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It never fails, after every performance done by my Theatre students, I hear the countless accolades. “Your students are so talented! You do such a great job with these kids! This program adds so much to our school!” We receive all praises until the performance is forgotten. I am then back in the same position I am in at the end of each school year. I have to justify why my class is necessary
What is my value? When asked this question, I want to shout, “Remember “A Raisin in the Sun”; “Cyrano”; “The Jungle Book”?” I quickly decide against shouting so as not to be deemed the typical temperamental artist. I then begin to tout the advantage of a viable arts program in middle school. All arts programs from music to visual arts to theatre are important and sometimes even vital to the survival of students everywhere, but today I will only talk about theatre.
I know that most schools do not have theatre programs. As a matter of fact, most people spell the word “theater” (only the practitioners spell it “theatre”).
I think this is a sad statement because this class is one way for Language Arts teachers to meet the Common Core standards. How can this be? Common Core has a standard for speaking and listening in the classroom. To sum up this standard, students need to be able to participate in conversations with different people and effectively communicate their point. With the advent of popular culture and with celebrities who have invented their own language, this can be a daunting task. There is not enough time in the day to teach the fundamentals of literature, grammar, composition, AND speaking and liste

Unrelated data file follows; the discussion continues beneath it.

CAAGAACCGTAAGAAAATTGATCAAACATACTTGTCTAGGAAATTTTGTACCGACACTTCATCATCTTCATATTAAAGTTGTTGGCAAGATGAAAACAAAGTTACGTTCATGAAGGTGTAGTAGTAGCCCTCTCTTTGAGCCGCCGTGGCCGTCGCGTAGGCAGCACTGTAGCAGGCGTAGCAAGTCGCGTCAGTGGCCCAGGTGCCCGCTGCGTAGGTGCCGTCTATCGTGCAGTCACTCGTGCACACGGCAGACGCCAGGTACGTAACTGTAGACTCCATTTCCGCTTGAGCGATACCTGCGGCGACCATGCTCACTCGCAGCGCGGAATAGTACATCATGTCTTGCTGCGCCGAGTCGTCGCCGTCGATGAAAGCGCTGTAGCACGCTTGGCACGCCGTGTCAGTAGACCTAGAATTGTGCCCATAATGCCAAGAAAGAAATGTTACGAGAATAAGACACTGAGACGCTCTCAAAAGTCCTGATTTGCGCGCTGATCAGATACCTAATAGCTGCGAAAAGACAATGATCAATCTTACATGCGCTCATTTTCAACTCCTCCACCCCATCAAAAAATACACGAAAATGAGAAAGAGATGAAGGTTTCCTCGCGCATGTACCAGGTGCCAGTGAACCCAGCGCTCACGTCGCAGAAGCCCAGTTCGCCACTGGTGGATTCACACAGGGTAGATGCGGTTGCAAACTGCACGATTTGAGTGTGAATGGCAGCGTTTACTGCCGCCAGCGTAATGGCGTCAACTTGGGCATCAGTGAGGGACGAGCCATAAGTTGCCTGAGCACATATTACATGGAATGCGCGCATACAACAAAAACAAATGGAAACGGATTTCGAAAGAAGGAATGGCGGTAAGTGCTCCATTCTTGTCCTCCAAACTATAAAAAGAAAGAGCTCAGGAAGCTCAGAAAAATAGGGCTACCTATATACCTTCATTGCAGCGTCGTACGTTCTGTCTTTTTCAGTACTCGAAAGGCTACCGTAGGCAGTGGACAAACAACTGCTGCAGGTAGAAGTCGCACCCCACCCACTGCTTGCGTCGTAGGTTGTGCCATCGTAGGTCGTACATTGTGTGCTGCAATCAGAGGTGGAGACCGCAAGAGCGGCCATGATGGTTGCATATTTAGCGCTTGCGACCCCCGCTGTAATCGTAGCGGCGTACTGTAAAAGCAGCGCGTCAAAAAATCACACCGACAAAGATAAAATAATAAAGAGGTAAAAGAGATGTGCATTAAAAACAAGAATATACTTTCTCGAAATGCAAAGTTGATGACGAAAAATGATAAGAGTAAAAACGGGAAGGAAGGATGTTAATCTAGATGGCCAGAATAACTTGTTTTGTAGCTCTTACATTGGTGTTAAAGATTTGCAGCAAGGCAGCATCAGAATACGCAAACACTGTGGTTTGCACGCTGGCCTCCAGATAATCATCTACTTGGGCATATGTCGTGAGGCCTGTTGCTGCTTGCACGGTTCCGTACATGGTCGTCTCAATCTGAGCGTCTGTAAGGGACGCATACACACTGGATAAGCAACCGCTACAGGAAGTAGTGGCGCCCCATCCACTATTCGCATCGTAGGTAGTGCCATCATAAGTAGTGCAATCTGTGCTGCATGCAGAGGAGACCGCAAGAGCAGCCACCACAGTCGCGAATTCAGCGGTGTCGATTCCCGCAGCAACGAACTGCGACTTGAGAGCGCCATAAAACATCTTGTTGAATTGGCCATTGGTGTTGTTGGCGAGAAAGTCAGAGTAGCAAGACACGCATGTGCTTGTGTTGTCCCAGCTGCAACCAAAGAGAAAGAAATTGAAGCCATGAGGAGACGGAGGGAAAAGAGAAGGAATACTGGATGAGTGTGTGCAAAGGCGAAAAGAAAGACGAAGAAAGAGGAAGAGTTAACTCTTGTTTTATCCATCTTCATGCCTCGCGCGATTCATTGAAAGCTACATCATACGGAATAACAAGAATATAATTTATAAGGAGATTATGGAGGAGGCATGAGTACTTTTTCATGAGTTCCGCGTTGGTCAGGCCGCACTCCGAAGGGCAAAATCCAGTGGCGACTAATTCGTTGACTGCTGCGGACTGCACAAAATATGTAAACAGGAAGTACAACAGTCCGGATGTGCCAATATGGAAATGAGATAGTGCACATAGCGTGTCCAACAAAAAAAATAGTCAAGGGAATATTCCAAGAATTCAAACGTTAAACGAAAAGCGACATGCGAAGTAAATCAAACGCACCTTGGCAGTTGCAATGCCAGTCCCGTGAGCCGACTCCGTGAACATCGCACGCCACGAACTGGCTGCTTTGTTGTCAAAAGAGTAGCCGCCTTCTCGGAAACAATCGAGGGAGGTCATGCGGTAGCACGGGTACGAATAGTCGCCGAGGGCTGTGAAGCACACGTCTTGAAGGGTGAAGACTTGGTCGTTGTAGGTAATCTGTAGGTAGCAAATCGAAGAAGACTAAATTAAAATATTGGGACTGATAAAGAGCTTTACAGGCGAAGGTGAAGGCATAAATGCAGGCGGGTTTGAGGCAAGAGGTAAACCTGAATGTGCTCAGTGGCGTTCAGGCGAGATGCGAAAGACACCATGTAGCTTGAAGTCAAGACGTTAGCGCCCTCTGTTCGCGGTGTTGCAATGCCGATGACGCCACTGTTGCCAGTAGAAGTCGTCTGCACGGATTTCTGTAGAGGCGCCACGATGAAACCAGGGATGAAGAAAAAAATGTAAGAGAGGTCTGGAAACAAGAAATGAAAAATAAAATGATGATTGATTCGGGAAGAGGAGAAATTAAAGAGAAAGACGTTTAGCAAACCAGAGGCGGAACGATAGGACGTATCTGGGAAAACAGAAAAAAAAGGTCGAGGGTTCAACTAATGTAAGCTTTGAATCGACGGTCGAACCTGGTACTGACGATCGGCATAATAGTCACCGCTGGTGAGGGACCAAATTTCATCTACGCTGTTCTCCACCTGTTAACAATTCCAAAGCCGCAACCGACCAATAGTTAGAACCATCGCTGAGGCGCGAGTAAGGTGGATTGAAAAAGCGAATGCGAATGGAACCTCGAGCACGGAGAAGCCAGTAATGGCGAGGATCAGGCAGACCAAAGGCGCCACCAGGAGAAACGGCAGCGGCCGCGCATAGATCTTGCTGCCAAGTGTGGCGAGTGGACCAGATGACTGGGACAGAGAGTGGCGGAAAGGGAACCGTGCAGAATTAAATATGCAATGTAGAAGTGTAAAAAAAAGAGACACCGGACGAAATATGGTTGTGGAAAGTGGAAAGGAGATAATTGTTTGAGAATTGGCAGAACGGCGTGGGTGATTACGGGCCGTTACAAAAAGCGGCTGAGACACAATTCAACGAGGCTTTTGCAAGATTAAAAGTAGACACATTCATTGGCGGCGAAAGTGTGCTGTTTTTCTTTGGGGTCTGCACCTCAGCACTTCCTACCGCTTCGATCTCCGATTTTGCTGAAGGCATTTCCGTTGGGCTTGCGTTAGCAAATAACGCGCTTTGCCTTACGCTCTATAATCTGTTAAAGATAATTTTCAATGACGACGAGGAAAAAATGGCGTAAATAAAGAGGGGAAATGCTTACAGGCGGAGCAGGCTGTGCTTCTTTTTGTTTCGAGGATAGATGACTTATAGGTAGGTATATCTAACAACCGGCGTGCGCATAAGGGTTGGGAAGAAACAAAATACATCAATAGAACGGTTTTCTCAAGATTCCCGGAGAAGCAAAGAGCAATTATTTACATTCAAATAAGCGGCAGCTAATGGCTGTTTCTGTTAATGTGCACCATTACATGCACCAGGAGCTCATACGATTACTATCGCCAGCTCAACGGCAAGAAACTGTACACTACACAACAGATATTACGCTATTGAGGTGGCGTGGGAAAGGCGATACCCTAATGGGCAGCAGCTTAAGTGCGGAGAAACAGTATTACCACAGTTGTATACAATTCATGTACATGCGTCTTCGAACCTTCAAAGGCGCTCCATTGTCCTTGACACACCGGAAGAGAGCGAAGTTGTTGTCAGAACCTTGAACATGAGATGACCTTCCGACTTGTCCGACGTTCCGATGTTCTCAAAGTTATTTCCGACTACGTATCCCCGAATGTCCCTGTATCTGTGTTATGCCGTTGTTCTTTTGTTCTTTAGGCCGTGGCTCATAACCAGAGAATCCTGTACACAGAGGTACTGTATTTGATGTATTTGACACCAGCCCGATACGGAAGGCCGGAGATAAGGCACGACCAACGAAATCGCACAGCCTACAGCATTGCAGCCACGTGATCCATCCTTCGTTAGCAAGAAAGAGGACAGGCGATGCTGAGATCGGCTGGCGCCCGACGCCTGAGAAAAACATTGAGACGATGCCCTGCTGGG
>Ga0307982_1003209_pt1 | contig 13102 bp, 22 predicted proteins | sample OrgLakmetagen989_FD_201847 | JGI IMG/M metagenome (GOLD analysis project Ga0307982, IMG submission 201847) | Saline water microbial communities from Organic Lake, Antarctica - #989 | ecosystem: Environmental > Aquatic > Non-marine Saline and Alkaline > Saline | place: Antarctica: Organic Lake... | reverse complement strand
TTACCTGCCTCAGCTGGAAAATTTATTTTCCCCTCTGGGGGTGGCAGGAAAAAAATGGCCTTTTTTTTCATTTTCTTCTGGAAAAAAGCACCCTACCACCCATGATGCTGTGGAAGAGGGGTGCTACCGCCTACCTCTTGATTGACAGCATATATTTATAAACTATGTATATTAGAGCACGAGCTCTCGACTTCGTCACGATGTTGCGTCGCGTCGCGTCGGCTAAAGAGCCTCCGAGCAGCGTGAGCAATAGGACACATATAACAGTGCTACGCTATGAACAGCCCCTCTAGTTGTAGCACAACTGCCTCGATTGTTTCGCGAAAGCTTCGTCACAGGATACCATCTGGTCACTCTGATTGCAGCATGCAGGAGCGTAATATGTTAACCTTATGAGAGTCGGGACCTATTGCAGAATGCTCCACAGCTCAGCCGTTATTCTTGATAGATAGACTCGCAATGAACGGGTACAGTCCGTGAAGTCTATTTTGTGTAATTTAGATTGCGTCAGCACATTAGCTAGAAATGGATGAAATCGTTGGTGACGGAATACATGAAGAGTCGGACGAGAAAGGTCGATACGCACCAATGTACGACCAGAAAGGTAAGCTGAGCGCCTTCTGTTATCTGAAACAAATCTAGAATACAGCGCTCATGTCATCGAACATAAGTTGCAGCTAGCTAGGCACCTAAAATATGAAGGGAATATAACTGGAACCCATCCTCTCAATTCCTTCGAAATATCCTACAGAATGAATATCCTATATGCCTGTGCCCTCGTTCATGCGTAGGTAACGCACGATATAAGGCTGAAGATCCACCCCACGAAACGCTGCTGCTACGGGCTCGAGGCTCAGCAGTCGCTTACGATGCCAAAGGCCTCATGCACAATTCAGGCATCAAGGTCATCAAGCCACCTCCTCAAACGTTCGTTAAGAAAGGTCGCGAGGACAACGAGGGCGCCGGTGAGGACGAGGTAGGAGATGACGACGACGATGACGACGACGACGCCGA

ning! This is where I come in. In order for students to be actors and actresses, they must learn to communicate various points of view (another Language Arts skill). They must learn to speak so they will be heard and understood.
Not only is speaking a theatre skill, but listening is too. A perfect example of the need to listen is when another actor flubs a line. In order to keep the production moving smoothly, the actors in the scene must be able to pick up the mistake and recover the scene without the audience knowing that a problem is happening. This listening skill could result in the lines being recovered or in a bit of improvisation that builds on the new idea being presented.
These are just a few ways that Theatre Arts can help with the bottom line of core educational content. However,I hear you; this still doesn’t solve your problem. Your school doesn’t have a theatre program. No problem! You can start an after school Drama club where you play theatre games that teach the fundamentals of good speaking. Another option is to incorporate reader’s theater into your Language Art class. This is a way to “sneak” the art of speaking and listening into your lessons in a fun and interactive way.
If you want help implementing the Common Core Standards, consider adding Theatre to your teacher toolbox. This will definitely make your classes more interesting and improve your student’s scores on standardized tests. Happy performing!
Image via Act On Info